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These books come highly recommended from club members.

“The command module pilot (CMP), the second in command of an Apollo spacecraft, was the least understood and least appreciated crew member by the media and the general public. In Falling to Earth, Al Worden, CMP of Apollo 15, clearly and candidly recounts the wonder, the challenge, the triumph, and the pitfalls of flying to the moon.”

—Neil Armstrong, Gemini 8 and Apollo 11 astronaut

“Ever wonder what it would be like to spend several days orbiting the moon—alone? Al Worden’s expressive description of his Apollo 15 mission takes you there, and then on the 250,000-mile return, falling to Earth. This is not just another space mission book. In his intense, tell-it-as-he-sees-it style, Worden details what led to that wondrous experience and all that followed.”

–John Glenn, first American to orbit the Earth

Wouldn’t want to go out with out it
There are two small atlases I consider to be absolutely indispensable. Sky and Telescope’s Pocket Sky Atlas is one of them. The charts in this atlas were well chosen. Each covers just the right amount of sky to give both a good perspective of the area you are looking at, and enough detail for star hopping with binoculars or finder scope, (stars are shown down to…

Make this the first book you buy for anyone with a telescope. It is user friendly, well written and illustrated, and will ignite a passion for chasing the beautiful objects scattered through the night sky. Also useful is the guide on interesting Southern Hemisphere objects, including those in the LMC and SMC.

The Orion DeepMap 600 Folding Star Chart is my favorite for binocular astronomy, travel astronomy and a “quick look” at the stars.

It folds up like a road map and fits in my coat pocket. It is made of a tough plastic that resists wind and dew. It lists 600 deep sky objects – galaxies, nebulae, star clusters and double stars. There are more celestial objects here than most amateur astronomers will observe in a lifetime.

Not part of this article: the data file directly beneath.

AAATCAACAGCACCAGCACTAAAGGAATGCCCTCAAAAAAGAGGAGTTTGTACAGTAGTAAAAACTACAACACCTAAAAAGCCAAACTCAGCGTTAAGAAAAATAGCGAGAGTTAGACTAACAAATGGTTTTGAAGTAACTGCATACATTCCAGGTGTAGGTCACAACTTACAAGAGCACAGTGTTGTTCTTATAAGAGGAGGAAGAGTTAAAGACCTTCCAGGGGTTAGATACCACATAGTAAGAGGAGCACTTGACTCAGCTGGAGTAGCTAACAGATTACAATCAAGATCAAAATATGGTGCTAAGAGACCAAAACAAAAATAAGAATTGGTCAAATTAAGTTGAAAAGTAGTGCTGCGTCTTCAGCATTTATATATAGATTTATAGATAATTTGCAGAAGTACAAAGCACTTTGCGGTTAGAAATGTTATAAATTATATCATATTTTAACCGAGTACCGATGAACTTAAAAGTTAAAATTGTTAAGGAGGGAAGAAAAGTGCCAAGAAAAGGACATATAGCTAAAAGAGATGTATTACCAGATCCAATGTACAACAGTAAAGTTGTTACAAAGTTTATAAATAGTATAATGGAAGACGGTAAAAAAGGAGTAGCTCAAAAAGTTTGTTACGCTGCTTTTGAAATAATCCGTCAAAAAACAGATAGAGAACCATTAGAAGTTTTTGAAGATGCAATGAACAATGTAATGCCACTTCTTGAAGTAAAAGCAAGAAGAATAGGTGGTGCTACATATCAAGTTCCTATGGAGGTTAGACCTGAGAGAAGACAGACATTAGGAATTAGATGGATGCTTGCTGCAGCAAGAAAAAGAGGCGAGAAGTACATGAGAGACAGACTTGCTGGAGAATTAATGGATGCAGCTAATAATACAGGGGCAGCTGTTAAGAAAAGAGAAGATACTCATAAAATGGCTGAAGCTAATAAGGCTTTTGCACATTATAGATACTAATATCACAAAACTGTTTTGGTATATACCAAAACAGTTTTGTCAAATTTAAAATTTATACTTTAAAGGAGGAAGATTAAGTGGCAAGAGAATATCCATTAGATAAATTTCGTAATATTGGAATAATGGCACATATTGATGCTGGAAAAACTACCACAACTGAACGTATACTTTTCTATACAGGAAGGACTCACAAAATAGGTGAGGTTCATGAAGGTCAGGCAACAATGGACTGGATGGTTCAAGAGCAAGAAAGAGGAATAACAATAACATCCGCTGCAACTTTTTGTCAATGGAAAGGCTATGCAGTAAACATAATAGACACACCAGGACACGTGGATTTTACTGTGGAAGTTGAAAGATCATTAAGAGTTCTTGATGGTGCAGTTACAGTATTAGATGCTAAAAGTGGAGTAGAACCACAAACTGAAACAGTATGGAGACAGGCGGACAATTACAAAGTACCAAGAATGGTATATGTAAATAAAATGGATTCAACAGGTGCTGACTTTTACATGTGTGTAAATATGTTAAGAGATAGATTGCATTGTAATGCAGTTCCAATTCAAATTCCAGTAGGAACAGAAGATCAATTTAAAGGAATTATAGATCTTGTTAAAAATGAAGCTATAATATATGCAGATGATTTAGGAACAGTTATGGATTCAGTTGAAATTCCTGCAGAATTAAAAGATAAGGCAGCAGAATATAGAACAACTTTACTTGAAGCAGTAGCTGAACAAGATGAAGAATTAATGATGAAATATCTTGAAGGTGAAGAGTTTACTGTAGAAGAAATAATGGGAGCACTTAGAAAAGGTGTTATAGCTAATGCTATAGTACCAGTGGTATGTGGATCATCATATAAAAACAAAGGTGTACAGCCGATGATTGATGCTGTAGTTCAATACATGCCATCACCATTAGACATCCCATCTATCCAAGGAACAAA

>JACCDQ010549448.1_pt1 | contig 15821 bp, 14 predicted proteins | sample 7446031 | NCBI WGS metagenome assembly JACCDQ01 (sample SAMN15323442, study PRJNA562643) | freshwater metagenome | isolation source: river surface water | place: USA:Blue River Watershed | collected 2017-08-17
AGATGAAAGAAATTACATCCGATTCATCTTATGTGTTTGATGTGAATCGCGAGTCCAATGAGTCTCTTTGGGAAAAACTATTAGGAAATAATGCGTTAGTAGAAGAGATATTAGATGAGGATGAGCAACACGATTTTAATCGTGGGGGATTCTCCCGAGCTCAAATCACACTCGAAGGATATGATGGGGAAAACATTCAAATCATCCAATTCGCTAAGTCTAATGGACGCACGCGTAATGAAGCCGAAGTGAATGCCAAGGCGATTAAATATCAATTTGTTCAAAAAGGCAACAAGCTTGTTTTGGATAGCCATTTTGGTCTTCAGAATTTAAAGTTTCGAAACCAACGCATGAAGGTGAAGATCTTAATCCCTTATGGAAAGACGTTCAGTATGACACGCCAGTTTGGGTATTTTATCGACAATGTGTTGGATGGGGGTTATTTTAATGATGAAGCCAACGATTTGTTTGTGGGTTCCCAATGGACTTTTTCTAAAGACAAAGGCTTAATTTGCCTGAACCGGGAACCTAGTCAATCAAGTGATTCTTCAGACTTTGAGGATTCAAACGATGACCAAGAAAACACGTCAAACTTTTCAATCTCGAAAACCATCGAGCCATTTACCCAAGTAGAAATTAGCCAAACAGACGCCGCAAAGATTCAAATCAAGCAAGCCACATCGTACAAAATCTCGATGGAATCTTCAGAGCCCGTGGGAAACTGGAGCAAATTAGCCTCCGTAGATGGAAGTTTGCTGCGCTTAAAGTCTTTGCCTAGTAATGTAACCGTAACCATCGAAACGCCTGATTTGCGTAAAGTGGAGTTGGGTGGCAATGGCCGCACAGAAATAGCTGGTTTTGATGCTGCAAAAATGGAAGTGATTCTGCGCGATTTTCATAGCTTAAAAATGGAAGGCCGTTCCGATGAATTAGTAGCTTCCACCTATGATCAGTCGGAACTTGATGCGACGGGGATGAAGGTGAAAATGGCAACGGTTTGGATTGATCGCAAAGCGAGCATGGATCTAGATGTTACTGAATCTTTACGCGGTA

This clearly written book covers the basic information needed to understand the attraction double and multiple stars has to the amateur astronomer and most importantly, how to find them.
Reading the introduction, you realize that the author has an excellent understanding of her subject matter that communicates well to the reader. This shows in her ability to explain and keep my attention (no easy task). Her explanations and examples kept my interest and made me want to start observing immediately. The charts and graphs included illustrate very well the technical aspects of observing with detailed descriptions of the many subtle colors of the stars as they appear to the eye through the telescope. The explanations illustrate how stars are measured by magnitude, color, temperature and separation. A handy chart is printed on how far apart the stars will be separated in various scopes by their aperture.
Praise for Deep-Sky Companions: ‘Steve O’Meara has done it again. [This book] is a beautifully written, personal guide for observing 109 of the most beautiful objects in the night sky, plus 20 more personally chosen deep-sky treasures. Coupled with O’Meara’s own meticulous observations, the rich observational history and current scientific knowledge of each object bring this book to life, and the depth of O’Meara’s writing makes it a real gem.’ David H. Levy

‘An indispensable guide for anyone who observes the night sky with a quality amateur telescope from a reasonably dark place. Here are tips for viewing – and understanding! – more than one hundred entrancing galaxies, star clusters, and nebulae available to the backyard enthusiast. With its wealth of scientific and historical information, and its poetic sensibility, the book gave me immense pleasure even before I left my easy chair.’ Chet Raymo